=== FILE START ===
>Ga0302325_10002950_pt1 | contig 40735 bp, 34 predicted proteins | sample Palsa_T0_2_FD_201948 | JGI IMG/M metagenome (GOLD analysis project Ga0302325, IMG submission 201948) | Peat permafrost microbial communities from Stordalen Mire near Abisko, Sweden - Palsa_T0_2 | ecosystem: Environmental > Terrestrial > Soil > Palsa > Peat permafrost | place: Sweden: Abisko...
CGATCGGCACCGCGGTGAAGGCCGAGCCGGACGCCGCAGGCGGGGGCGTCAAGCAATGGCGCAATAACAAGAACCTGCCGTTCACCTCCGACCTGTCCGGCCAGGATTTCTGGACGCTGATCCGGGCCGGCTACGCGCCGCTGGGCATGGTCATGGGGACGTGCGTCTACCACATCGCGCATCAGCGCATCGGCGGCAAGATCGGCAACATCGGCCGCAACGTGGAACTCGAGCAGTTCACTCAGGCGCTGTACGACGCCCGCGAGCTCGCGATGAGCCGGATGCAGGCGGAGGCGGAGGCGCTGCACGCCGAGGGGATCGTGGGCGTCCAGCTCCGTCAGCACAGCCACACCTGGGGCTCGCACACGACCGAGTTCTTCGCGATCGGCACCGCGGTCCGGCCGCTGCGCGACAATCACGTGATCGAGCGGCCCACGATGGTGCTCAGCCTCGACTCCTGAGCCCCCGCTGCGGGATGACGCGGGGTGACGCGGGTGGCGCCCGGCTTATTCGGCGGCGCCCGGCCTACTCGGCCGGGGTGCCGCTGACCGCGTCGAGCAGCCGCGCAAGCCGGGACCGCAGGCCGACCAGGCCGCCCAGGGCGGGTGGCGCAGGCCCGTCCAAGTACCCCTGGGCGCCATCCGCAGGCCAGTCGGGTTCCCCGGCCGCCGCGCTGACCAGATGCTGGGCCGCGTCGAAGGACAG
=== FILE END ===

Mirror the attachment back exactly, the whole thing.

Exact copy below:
>Ga0302325_10002950_pt1 | contig 40735 bp, 34 predicted proteins | sample Palsa_T0_2_FD_201948 | JGI IMG/M metagenome (GOLD analysis project Ga0302325, IMG submission 201948) | Peat permafrost microbial communities from Stordalen Mire near Abisko, Sweden - Palsa_T0_2 | ecosystem: Environmental > Terrestrial > Soil > Palsa > Peat permafrost | place: Sweden: Abisko...
CGATCGGCACCGCGGTGAAGGCCGAGCCGGACGCCGCAGGCGGGGGCGTCAAGCAATGGCGCAATAACAAGAACCTGCCGTTCACCTCCGACCTGTCCGGCCAGGATTTCTGGACGCTGATCCGGGCCGGCTACGCGCCGCTGGGCATGGTCATGGGGACGTGCGTCTACCACATCGCGCATCAGCGCATCGGCGGCAAGATCGGCAACATCGGCCGCAACGTGGAACTCGAGCAGTTCACTCAGGCGCTGTACGACGCCCGCGAGCTCGCGATGAGCCGGATGCAGGCGGAGGCGGAGGCGCTGCACGCCGAGGGGATCGTGGGCGTCCAGCTCCGTCAGCACAGCCACACCTGGGGCTCGCACACGACCGAGTTCTTCGCGATCGGCACCGCGGTCCGGCCGCTGCGCGACAATCACGTGATCGAGCGGCCCACGATGGTGCTCAGCCTCGACTCCTGAGCCCCCGCTGCGGGATGACGCGGGGTGACGCGGGTGGCGCCCGGCTTATTCGGCGGCGCCCGGCCTACTCGGCCGGGGTGCCGCTGACCGCGTCGAGCAGCCGCGCAAGCCGGGACCGCAGGCCGACCAGGCCGCCCAGGGCGGGTGGCGCAGGCCCGTCCAAGTACCCCTGGGCGCCATCCGCAGGCCAGTCGGGTTCCCCGGCCGCCGCGCTGACCAGATGCTGGGCCGCGTCGAAGGACAG